Chess angels aided the wounded during World War II

May 30, 2018

As we mark Memorial Day this week, let us remember the ways chess has done its part to cheer and console those who go to war.

Many soldiers, sailors and airmen have been strong chess players, and chess has long been a popular way to pass the time in bivouacs, military hospitals and POW camps.

A 2015 World Chess Hall of Fame exhibit on chess and World War II shone a light on a little-known episode in which some of the country’s top women players took part in a program called “Chess for the Wounded,” playing chess with convalescing GIs and teaching other young women how to teach the game in military hospitals.

Among those who volunteered their time were champions such as Gisela Gresser, Leslie Bain and Mona May Karff, the three strongest women players of their day. The colorful, Russian-born Karff won or shared the women’s national title seven times between 1938 and 1974, and was one of the first Americans to earn the women’s international master title.

Her talent was on display in a game against Polish champion Krystyna Radzikowska at the 1971 women’s interzonal in Macedonia. In a Saemisch King’s Indian, Karff bests her higher rated opponent by repeatedly exploiting moves that weaken Black’s defenses.

After 17. Bh6 Ng8?! (Black is equal on 17...Be6 18. Bxg7+ Kxg7 19. h4 Qb6) 18. Bxg7+ Kxg7 19. Kg2 f6?! 20. h4 h5 21. Rfe1, White has a pleasant variety of pawn breaks to choose from, while the hole created at e6 will come back to haunt Radzikowska. Again, on 30. Nc2 h6?! (Rcb7 practically begs to be played here, with 31. Nd4 Rc3 32. Rxc3 Rxc3 33. Re3 Qc8 fine for Black) 31. Nd4 Kh7 32. Nfe6 Bxe6 33. Nxe6, Black’s knight on e5 is nice, but White’s knight on e6 is a monster, dominating the center and supporting threats on both wings.

The floodgates open after 34. Re3 Rxe3? (a last chance to cover up was 34...Rxc1 35. Qxc1 Ra7 36. Re2 Qb5 37. Rf2 Qa6!, keeping the White queen from infiltrating) 35. Qxe3 Ra7 36. Kg3 Rb7 (an admission that things have gone wrong, but 36...Ra2 37. Rc7 Qe8 38. Qb6 leaves Black tied down) 37. Qe2 Ra7 38. Qc2 Nf7 39. h5!, and suddenly there’s no way to hold back the White attack.

The finale: 39...g5 (Ne5 40. hxg6+ Nxg6 [Kxg6 41. Qh2 Qg8 42. f4 Nf7 43. Rc8! Qxc8 44. Qh5+ Kh7 45. Qxf7+ Kh8 46. Qg7 mate] 41. Rh1 Ra5 42. Rxh6+ Kxh6 43. Qh2+ Nh4 44. Qxh4+ Kg6 45. Qh5 mate) 40. e5+ Kh8 41. exf6 exf6 42. Qg6 Ne5 (Black may have banked on 42...Qg8, but 43. Rc8! wins on the spot) 43. Qxh6+ Kg8 44. Qxf6 Kh7 45. Nxg5+ Kg8 46. Qe6+, and Black resigned because 46...Kg7 47. Rc8 is deadly.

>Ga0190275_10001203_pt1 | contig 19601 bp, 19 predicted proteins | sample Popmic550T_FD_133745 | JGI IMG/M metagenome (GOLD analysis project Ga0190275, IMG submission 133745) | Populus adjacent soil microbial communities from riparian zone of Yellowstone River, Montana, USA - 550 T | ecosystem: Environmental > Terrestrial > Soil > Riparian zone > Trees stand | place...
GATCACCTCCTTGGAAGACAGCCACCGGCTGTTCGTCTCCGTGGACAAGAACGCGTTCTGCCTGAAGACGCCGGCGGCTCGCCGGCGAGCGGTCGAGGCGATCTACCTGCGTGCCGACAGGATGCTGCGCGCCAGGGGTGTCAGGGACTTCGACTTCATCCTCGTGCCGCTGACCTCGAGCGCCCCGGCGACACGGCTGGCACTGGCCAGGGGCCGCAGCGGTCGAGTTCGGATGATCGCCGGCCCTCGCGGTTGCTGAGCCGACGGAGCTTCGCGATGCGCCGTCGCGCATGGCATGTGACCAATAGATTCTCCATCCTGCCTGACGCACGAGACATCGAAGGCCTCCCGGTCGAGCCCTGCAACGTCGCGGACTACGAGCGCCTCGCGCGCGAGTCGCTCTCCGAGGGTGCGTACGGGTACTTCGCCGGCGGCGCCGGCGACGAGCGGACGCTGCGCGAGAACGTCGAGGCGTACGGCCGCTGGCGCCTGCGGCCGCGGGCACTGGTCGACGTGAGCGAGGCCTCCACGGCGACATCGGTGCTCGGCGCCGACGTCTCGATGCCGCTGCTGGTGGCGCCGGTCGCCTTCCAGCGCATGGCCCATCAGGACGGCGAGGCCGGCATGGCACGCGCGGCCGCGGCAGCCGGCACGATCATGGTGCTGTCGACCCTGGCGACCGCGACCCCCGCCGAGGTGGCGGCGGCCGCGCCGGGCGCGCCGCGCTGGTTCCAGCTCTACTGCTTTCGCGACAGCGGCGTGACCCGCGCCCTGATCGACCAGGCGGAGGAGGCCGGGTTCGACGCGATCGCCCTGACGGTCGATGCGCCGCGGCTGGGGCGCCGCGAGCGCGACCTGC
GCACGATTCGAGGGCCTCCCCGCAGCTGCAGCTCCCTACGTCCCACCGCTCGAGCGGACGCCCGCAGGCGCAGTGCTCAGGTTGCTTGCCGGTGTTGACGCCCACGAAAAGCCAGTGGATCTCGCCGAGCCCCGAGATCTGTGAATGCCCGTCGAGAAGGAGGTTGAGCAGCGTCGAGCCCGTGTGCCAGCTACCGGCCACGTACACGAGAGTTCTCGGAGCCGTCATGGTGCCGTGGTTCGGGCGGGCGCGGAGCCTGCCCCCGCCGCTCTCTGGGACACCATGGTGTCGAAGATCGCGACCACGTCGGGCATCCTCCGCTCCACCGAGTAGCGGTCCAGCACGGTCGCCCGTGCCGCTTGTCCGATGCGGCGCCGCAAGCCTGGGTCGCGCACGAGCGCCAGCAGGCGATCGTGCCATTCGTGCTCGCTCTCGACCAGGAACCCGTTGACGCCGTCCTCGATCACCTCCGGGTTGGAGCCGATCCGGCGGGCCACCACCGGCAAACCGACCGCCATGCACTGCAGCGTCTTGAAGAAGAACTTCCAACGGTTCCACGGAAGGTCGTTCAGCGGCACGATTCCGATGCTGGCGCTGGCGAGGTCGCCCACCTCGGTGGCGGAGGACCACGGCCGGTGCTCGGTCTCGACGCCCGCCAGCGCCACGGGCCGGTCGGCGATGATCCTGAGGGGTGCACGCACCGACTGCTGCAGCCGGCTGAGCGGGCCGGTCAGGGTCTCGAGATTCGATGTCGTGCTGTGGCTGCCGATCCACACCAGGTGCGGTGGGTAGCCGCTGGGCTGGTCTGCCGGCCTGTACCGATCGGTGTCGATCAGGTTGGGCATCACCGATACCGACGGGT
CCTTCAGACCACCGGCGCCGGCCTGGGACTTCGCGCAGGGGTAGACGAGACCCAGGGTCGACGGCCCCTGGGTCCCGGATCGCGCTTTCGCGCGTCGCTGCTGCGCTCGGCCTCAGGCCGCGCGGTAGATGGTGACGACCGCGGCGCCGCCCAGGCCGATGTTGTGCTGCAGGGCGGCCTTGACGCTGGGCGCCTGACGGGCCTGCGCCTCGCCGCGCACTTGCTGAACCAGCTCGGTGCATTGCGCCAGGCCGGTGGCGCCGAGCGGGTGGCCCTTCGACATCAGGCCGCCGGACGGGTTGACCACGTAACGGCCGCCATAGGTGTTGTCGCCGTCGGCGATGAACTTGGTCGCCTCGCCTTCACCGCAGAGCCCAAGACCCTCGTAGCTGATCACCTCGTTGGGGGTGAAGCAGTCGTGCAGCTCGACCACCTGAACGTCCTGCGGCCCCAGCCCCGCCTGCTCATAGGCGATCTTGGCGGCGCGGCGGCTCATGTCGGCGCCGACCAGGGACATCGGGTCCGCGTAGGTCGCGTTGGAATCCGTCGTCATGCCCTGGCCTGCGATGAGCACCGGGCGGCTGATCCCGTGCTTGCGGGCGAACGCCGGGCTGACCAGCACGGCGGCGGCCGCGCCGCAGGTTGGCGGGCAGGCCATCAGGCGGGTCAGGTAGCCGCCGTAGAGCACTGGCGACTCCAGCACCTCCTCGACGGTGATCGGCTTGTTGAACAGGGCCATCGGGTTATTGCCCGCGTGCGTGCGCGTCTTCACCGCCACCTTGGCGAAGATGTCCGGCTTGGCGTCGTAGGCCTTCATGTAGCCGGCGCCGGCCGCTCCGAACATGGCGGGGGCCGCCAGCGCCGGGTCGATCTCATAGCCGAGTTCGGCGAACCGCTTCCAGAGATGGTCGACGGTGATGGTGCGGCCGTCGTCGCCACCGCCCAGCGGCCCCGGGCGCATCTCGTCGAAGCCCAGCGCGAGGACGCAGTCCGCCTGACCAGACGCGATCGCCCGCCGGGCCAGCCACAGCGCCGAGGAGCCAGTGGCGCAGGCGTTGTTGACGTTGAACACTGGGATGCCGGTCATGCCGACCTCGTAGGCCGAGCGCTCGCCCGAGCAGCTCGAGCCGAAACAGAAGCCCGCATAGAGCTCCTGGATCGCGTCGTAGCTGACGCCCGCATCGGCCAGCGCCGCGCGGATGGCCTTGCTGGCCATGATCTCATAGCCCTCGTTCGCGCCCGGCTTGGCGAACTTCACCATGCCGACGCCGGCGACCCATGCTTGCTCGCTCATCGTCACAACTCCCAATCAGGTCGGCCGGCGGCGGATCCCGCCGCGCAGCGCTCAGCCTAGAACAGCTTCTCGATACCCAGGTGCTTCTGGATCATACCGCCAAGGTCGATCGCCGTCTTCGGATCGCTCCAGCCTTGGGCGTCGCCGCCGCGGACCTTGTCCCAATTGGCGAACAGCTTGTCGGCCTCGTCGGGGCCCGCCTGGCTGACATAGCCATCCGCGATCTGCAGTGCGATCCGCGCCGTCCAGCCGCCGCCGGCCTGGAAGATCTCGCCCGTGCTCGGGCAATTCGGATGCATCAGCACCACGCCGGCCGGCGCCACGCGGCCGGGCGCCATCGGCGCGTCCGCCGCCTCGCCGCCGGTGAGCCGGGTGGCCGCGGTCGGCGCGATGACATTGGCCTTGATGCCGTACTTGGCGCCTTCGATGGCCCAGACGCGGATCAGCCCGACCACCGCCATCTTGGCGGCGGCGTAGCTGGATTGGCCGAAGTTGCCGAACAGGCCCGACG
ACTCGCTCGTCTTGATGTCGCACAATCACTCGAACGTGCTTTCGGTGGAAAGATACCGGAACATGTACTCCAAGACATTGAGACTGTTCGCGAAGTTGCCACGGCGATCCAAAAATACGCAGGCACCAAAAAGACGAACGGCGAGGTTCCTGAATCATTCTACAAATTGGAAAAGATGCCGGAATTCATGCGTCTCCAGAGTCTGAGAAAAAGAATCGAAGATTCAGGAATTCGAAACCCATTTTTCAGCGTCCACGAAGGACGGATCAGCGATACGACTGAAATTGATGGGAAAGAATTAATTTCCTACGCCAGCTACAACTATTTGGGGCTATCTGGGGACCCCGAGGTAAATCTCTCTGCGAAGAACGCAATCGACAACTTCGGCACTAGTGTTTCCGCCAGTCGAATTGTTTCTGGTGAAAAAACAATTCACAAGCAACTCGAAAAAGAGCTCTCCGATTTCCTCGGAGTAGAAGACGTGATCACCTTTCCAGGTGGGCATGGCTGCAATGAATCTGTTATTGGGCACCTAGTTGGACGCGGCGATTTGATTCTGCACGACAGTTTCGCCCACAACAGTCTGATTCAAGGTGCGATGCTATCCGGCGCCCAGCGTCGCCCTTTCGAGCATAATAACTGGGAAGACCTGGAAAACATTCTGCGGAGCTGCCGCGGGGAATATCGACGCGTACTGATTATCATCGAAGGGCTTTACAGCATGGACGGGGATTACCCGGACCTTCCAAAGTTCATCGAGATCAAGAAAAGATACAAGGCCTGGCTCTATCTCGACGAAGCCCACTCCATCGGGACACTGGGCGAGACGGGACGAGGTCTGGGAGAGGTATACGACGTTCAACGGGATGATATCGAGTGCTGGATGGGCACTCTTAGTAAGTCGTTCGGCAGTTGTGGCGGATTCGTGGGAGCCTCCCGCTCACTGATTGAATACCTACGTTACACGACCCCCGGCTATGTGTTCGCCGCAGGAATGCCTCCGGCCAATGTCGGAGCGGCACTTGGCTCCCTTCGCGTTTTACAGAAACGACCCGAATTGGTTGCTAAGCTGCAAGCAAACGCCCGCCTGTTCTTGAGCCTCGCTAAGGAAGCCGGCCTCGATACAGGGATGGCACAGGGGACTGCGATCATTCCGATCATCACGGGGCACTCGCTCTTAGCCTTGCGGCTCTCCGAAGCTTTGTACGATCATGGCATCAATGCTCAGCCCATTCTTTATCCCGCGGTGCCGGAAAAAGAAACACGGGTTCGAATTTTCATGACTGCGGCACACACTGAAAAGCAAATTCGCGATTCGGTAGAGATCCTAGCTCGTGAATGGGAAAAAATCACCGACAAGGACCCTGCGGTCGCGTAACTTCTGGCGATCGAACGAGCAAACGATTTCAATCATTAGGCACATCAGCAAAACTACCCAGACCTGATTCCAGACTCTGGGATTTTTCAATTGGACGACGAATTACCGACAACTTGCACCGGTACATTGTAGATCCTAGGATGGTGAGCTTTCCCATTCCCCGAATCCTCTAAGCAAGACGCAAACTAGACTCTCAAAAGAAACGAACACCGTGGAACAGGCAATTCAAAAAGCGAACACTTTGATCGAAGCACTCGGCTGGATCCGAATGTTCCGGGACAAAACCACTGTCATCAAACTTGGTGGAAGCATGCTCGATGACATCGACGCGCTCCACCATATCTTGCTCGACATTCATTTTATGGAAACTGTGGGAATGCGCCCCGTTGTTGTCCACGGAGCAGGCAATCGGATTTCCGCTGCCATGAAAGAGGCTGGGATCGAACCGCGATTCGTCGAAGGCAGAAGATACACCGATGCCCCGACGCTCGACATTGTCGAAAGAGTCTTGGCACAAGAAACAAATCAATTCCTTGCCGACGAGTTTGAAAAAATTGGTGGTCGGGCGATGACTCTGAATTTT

Chess is shot through with military concerts and martial imagery. Take, for instance, the famous “epaulette mate.”

It’s one of the first mating patterns a beginner learns: a king with who can’t escape a check because of the rooks crowding him on either side (resembling, it’s said, the ornamental shoulder decorations that adorn many military uniform).

It may be an elementary concept, but variations on the epaulette theme still pop up even in modern grandmaster play. One of the most famous recent examples was pulled off by Russian star Alexander Morozovich against Dutch GM Loek van Wely in a game from the 2001 Corus Chess Tournament. We pick things up from the diagrammed position, where van Wely as White has set a trap trying to survive Black’s raging attack.

Play continued: 18...Kb8! (and not 18...Qxf5?? 19. Be6+ and wins; now White’s knight legitimately hangs) 19. Qe6 Rxf5 20. h4 (trying to give his king some room; after 20. Qxd7 Rxd7, Black threatens 21...Rg7 mate) Bd6! (covering the h2 escape square) 21. Rf1 (the White rooks faithfully attend their king, while simultaneously signing his death warrant) Rg8+!!, and White resigned as the epaulette mate shows up on 22. Bxg8 Qg7 mate!

Karff-Radzikowska, Women’s Interzonal, Ohrid, Macedonia, 1971

1. c4 Nf6 2. Nc3 g6 3. d4 Bg7 4. e4 d6 5. f3 c6 6. Be3 a6 7. Qd2 b5 8. a3 Nbd7 9. Rd1 O-O 10. cxb5 cxb5 11. Nh3 Nb6 12. Nf2 Bd7 13. Be2 Rc8 14. O-O Nc4 15. Bxc4 Rxc4 16. g4 Kh8 17. Bh6 Ng8 18. Bxg7+ Kxg7 19. Kg2 f6 20. h4 a5 21. Rfe1 b4 22. axb4 axb4 23. Nd5 Qb8 24. Ne3 Rc7 25. Nd3 Rb7 26. d5 Nh6 27. Rc1 Nf7 28. b3 Ne5 29. Nf4 Rc8 30. Nc2 h6 31. Nd4 Kh7 32. Nfe6 Bxe6 33. Nxe6 Rc3 34. Re3 Rxe3 35. Qxe3 Ra7 36. Kg3 Rb7 37. Qf2 Ra7 38. Qc2 Nf7 39. h5 g5 40. e5+ Kh8 41. exf6 exf6 42. Qg6 Ne5 43. Qxh6+ Kg8 44. Qxf6 Kh7 45. Nxg5+ Kg8 46. Qe6+ Black resigns

David R. Sands can be reached at 202/636-3178 or by email dsands@washingtontimes.com.

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